Such illegality posed two separate problems for the Allies: how to justify their actions to themselves, and how to justify them to the populace.  The story of how the Allied leadership muddled through those problems has very large implications.

          Apologetics and Justifications for Atrocities

          As the Allies and the Axis drew closer to war in the 1930s, there was never any question that our side intended to bomb civilians.  As early as the 1920s, the chiefs of British Bomber Command were formulating policy explicitly centered on area bombing.  The thinking was that bombing was so destructive of civilian morale that the national will to fight of adverse powers would crumble.[9]  While Britain had committed itself at the outset to complying with the draft Rules of Aerial Warfare, that commitment lasted only until May 1, 1940, when the order articulating that commitment was rescinded.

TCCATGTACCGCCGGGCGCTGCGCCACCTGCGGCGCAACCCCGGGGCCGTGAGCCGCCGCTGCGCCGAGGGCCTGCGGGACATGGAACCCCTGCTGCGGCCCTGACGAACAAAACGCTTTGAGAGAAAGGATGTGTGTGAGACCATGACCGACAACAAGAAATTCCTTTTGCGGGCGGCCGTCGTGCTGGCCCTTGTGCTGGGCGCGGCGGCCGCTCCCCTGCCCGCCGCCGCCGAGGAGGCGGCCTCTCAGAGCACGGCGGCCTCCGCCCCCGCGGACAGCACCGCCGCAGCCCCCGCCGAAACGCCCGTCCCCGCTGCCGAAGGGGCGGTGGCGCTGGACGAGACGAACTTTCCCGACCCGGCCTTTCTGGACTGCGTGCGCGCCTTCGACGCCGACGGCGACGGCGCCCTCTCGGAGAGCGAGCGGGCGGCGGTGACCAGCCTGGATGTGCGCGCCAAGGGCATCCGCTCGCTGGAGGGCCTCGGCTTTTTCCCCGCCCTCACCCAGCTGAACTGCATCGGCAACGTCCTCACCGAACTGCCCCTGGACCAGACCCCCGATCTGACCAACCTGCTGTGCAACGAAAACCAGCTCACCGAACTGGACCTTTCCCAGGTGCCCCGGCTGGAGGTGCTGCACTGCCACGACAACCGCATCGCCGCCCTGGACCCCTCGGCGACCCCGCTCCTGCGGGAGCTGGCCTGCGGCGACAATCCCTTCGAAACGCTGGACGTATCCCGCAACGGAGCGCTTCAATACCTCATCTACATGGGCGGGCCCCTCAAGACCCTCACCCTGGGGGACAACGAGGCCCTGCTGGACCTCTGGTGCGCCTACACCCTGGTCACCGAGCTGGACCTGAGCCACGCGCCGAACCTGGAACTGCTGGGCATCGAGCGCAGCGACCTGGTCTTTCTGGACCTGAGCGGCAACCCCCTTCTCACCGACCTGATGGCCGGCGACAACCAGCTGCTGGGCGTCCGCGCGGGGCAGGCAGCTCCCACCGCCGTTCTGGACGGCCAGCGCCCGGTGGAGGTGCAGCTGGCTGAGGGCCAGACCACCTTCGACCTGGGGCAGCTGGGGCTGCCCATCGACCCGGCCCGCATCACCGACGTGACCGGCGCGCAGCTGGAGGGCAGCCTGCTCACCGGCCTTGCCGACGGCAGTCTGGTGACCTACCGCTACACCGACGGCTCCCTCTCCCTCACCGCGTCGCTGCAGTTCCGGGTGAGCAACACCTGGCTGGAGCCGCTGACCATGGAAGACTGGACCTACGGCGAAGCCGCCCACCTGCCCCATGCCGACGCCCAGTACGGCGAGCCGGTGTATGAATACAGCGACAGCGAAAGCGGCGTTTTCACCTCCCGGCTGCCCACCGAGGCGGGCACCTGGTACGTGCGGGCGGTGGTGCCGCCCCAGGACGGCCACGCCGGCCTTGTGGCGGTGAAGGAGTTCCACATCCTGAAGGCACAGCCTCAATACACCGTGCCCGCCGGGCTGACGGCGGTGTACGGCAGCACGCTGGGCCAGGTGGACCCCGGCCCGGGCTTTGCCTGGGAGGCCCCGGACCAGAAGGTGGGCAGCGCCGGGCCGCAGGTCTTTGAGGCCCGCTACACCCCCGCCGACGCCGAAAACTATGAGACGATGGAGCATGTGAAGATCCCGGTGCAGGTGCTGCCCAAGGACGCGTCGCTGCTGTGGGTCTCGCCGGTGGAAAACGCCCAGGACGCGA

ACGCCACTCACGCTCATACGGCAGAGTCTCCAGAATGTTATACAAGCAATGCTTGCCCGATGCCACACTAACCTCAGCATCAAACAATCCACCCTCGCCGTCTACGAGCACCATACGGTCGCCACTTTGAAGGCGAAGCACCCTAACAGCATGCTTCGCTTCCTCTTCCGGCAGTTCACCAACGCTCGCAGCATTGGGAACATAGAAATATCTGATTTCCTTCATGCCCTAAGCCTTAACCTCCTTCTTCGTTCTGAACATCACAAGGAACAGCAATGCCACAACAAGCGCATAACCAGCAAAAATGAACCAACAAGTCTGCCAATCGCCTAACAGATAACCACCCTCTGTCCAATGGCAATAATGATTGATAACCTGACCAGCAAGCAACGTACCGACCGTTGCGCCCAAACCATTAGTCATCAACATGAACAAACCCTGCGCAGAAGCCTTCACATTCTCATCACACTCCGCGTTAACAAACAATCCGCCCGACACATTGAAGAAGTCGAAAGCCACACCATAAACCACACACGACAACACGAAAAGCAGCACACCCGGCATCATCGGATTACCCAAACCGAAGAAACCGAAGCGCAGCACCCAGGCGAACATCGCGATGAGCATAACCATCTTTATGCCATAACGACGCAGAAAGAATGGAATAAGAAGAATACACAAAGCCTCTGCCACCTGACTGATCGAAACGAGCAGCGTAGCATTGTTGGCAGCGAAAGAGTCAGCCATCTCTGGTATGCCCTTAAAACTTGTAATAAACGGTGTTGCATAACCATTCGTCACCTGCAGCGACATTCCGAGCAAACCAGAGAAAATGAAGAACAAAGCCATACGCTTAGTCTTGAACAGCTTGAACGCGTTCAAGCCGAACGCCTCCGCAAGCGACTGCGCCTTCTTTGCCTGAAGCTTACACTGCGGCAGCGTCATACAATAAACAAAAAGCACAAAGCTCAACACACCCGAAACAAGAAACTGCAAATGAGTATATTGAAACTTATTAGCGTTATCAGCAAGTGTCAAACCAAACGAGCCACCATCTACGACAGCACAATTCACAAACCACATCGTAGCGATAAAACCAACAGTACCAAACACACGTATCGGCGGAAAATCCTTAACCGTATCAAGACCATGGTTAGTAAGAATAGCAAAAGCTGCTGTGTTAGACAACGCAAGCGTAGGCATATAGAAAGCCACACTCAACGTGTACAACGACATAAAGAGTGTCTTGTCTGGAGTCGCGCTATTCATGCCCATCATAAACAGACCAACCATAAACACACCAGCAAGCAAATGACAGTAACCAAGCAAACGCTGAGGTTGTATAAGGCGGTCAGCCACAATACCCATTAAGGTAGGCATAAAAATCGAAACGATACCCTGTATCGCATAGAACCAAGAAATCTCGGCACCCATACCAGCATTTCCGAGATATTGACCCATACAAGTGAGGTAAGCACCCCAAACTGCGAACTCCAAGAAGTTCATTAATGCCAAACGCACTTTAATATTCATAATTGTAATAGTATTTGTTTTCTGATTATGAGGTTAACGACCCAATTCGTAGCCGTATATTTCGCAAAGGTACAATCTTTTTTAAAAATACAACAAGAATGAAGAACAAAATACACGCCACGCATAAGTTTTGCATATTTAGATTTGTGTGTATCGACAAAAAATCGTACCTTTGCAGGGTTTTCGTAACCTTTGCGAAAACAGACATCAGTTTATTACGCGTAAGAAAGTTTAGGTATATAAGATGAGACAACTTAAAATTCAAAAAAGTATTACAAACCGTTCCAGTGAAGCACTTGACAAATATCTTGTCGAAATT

American bombing doctrine, as noted, focused instead on pinpointed destruction of enemy industrial sites.  However, in practice U.S. and RAF military doctrines were much closer together than would appear.  If it was acceptable to bomb industrial sites, the U.S. approach, it was equally acceptable to bomb the infrastructure that made running those sites possible: the bridges, the railways, the water supply, the power grid.  If such bombing meant that life became impossible for civilians in large areas surrounding those sites, then so be it.  And in practice, the distinction was even less than might seem the case as a matter of theory.  American bombers simply lacked the technology and the correct weather in either theater of war to make precision bombing a full-time tactic, though in Europe they tried.[10]  In Japan, they did not try; there they were under the command of Gen. Curtis LeMay, who became notorious in a later war, Vietnam, for urging that we bomb the North Vietnamese “back to the stone age.”  And he was not a late convert to that view.